BNP leader Nick Griffin has fought off a bid to have him declared guilty of contempt of court.
The verdict brings to an end an 18-month battle over its membership rules.
The Equality and Human Rights Commission had accused him of failing to comply with an order to remove potentially racist clauses from his party's constitution.
But the High Court rejected its bid to seize BNP assets. Mr Griffin said he had won an "against the odds" victory.
The BNP has already scrapped its "whites-only" members rule following a court challenge from the equality watchdog.
But the commission was concerned the party's new constitution would discriminate against people once they had joined up - in particular a clause requiring party members to oppose "the integration or assimilation of...indigenous British".
'David and Goliath'
It was also concerned about the party's plans to subject would-be new members to a two hour vetting interview.
A court ruling in March upheld these complaints and ordered the party to revise its constitution again.
The watchdog said the BNP was still not complying in full and launched contempt proceedings against Mr Griffin and other party officials.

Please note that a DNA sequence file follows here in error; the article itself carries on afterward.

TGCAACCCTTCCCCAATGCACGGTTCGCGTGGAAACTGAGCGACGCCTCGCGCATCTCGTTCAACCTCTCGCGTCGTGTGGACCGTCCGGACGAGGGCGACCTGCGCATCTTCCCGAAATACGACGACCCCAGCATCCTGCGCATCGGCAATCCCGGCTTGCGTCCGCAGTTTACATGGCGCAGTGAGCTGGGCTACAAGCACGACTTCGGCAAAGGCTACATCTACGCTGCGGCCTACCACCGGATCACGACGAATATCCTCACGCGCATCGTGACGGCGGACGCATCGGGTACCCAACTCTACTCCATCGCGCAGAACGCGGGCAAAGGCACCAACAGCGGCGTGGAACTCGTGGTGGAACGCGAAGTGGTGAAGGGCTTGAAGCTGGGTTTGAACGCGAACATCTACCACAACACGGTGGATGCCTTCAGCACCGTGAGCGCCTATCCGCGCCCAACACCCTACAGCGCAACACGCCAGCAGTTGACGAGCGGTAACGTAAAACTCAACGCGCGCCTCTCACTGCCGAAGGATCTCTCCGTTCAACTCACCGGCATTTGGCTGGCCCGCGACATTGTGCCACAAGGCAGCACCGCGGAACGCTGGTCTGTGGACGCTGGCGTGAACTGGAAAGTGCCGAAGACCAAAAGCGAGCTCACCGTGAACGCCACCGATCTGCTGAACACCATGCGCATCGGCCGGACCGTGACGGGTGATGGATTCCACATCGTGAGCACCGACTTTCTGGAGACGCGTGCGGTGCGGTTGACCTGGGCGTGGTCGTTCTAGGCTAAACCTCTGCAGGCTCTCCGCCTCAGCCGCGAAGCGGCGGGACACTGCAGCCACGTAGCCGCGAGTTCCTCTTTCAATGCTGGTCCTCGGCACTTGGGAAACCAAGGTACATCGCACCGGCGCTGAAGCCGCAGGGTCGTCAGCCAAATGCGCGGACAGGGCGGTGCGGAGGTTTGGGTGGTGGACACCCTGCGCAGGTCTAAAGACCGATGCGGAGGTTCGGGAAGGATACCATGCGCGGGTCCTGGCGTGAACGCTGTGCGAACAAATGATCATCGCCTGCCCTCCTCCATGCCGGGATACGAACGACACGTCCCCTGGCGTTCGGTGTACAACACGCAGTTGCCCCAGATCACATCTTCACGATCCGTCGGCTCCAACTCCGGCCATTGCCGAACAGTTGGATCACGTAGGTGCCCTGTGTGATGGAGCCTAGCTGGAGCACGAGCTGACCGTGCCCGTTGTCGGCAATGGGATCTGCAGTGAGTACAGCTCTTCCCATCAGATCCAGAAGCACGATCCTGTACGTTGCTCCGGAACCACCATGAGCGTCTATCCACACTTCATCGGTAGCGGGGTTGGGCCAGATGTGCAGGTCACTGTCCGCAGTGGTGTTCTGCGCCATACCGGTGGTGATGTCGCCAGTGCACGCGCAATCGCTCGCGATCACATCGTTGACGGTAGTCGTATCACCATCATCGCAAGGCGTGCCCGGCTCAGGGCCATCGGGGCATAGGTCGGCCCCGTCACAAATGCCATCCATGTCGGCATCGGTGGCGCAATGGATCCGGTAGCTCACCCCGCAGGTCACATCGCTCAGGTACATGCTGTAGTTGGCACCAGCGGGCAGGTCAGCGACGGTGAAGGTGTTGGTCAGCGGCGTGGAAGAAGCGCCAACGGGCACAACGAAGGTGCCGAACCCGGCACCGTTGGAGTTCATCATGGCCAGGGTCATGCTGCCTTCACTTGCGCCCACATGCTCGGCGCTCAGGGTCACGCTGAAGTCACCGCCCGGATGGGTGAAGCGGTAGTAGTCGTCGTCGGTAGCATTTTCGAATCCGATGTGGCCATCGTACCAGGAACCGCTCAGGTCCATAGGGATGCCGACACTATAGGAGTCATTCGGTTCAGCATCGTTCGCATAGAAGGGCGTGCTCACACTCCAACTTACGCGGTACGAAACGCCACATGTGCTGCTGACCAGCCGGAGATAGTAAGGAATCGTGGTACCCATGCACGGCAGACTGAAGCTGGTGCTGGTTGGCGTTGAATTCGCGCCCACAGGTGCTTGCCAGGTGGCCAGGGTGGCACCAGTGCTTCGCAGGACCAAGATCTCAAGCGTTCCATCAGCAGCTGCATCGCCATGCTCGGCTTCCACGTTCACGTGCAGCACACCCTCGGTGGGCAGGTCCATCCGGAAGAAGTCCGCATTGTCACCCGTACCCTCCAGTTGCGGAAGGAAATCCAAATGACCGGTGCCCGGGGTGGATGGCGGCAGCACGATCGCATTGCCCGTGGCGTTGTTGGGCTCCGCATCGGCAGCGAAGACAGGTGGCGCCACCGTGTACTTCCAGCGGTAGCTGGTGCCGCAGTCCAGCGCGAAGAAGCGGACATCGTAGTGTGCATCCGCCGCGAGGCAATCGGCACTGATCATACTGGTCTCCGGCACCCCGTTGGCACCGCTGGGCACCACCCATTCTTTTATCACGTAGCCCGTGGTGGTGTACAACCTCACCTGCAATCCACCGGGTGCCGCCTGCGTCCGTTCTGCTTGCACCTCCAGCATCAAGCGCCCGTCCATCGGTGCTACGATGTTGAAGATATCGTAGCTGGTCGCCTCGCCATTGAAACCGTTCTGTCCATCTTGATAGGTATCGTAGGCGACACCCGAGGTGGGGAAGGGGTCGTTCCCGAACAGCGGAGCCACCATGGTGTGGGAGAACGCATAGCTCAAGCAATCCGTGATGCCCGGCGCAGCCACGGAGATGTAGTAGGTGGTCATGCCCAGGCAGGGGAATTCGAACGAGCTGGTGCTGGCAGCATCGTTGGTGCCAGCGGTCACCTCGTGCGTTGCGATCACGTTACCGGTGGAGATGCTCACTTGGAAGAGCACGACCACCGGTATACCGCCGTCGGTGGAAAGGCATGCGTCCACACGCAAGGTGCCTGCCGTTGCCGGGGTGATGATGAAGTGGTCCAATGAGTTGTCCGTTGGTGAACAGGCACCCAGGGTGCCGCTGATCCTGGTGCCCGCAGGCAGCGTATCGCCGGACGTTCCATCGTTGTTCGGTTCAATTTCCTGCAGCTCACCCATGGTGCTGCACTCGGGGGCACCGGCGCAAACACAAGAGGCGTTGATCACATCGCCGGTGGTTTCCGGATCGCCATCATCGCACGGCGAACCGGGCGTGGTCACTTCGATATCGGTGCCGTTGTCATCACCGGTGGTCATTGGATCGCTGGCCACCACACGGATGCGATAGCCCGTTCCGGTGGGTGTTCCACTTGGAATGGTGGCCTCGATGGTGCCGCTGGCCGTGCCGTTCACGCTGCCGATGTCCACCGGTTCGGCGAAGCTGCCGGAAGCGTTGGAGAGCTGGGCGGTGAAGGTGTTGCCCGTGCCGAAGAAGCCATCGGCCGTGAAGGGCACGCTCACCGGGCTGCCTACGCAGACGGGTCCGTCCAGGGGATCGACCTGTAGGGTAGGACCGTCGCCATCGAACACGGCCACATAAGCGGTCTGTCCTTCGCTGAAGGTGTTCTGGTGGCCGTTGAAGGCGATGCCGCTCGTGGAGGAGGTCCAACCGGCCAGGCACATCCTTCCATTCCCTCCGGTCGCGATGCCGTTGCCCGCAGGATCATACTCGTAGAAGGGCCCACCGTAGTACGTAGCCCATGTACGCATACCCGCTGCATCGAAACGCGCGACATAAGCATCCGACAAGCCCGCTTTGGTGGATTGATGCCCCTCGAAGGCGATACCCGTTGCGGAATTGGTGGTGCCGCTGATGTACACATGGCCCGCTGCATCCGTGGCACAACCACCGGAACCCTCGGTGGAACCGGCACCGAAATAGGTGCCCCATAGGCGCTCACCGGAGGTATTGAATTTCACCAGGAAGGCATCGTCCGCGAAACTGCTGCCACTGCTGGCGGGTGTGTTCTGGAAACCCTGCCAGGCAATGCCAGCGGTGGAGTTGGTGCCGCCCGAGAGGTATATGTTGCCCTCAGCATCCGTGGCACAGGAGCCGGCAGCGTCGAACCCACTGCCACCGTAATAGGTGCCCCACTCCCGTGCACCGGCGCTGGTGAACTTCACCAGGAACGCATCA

But Lord Justice Moore-Bick and Mr Justice Ramsey, sitting at the High Court in London, decided on Friday not to take action against Mr Griffin, BNP deputy Simon Darby and party officer Tanya Lumby, saying their "clear conclusion" was that the case could not proceed.
Mr Griffin said the result was "fantastic", arguing the watchdog had pursued a politically motivated campaign designed to bankrupt the party.
"We have won a spectacular David and Goliath victory for freedom," he said.
"The High Court has confirmed that the BNP has acted within the law. We are a legal and legitimate political party which is entitled to organise and campaign for the fair treatment and equality of all the British people."
Confirming that he would seek to recover the legal costs of the case from the watchdog, he added that the BNP "welcome good people of all races".
The watchdog said it did not alter the fact that the party had been forced to change its membership rules and that it had only fully complied with previous judgment in recent months as a result of the latest court action.
"Today's judgment makes no difference to the substance of our action against the BNP," the Commission's John Wadham said.
"The County Court ruled that the BNP's constitution was racially discriminatory. That ruling remains in place and has now, finally, been obeyed by the BNP."
The Commission said it would not be pursuing any further legal action but would be monitoring party rules relating to members' right to vote and attend meetings and whether they were conditioned on members having certain views such as being against mixed-race relationships.
Previous restrictions in this area had been suspended and the watchdog said they should not be re-introduced.
"We will be keeping a watching brief on them to make sure they don't break the law," it added.